Neil Walker – He’s been on an “every other month” kick this season, but there’s reason to hope that his value will remain strong moving forward. First, his worst month, June, involved a DL stint, which may be part of the reason he posted his lowest BB% and hard contact rate of the season. His career BABIP is above the league average, so I don’t  expect his average to drop to 2013 levels. He’s got a career high HR/FB this year, and his lowest month (8%) was when he was hurt, so there’s a good chance he’ll reach 20+ HR this year, especially if he can ever figure out how to get above a 40% fly ball rate. Sadly, he’s been riding my bench a lot in one league (Cano at 2B, Ortiz at DH), but I’m going to have to find more time for him to get in the lineup, or else trade him at a high value. It wouldn’t surprise me to see his totals reach .280/80/25/80/5 this season.

Melky Cabrera – After a hot April, he cooled to average in May and June, but he’s heating back up in July. His BA spikes occur only when his BABIP gets lucky, so bear in mind that 2013’s .279 could happen again. He’s currently matching a career high in HR/FB, which is mostly propped up by his hot (and unsustainable) April. If he hit more balls in the air, I’d buy into him reaching 20+ HR, but as it is, his FB% is only 29% (pretty normal for him), so I don’t see him passing his career high 18 HR. The PED history makes me worry about keeper value, but for redrafts it seems he’s again established himself as a solid #3, maybe #2 OF.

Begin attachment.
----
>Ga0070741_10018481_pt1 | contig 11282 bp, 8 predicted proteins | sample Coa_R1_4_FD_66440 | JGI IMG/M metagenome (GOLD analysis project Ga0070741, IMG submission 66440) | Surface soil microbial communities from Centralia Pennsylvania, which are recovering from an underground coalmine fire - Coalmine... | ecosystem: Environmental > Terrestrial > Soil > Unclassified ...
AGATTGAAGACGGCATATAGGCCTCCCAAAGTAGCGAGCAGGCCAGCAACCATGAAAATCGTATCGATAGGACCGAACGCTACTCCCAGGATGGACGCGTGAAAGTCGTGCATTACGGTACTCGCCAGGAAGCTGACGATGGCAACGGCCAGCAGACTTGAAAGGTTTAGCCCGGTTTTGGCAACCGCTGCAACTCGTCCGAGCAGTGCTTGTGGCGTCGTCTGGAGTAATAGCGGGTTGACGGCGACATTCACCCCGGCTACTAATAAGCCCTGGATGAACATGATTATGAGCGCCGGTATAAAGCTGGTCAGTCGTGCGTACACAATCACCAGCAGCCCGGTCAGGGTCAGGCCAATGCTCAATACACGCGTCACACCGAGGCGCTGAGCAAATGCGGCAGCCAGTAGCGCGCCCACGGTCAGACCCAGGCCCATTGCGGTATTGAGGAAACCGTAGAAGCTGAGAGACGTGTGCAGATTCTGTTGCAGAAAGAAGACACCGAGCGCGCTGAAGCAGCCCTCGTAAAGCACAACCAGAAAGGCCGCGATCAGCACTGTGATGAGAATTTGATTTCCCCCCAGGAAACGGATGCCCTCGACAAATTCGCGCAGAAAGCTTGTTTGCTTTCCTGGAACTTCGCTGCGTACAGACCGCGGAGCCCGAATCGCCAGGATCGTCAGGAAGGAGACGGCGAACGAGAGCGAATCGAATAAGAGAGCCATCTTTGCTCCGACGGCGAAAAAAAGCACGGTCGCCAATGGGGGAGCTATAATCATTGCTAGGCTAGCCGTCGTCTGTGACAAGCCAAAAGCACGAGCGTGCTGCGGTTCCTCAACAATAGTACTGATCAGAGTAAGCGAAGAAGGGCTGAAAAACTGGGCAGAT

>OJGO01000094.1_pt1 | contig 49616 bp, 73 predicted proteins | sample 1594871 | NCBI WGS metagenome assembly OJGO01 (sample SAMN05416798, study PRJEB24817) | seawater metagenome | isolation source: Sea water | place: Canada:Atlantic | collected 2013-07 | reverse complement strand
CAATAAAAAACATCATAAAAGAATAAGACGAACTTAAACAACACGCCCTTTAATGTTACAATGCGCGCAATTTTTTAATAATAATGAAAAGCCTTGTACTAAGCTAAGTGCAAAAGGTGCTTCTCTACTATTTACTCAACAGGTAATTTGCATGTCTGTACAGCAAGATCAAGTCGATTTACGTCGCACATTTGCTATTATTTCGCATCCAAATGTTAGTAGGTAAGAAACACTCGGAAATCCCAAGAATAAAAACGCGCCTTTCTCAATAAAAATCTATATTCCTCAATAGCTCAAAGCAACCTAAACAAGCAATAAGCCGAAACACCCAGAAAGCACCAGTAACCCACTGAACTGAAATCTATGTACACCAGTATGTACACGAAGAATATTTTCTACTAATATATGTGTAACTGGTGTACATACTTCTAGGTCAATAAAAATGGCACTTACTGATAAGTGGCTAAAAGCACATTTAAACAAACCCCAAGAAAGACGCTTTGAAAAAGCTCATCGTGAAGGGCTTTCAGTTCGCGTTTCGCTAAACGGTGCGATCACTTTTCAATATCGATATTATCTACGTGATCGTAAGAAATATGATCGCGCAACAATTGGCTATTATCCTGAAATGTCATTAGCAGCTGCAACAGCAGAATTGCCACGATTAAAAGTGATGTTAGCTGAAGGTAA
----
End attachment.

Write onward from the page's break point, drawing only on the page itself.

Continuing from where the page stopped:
Pablo Sandoval – At the rate he’s going, the Panda could reach his best BA in the last three years. His horrendous start in April probably killed his chances of reaching .300 for the season, but he’s hit .300 in the last three months. He has a history of hitting HR in bunches, so I don’t see a 15% HR/FB for the rest of the season, but if healthy he could reach 20 HR this year. It’s probably a reach to expect his 2009 and 2011 production, but a final line of .285/70/20/75 is possible. The potential red flags are his often low AB totals from recent seasons and his three-year decline in BB%, but for standard 5×5 the OBP isn’t a factor. I’m less of a fan for long-term value, but in redraft leagues I’d be happy to have him as my 3B for the rest of the year.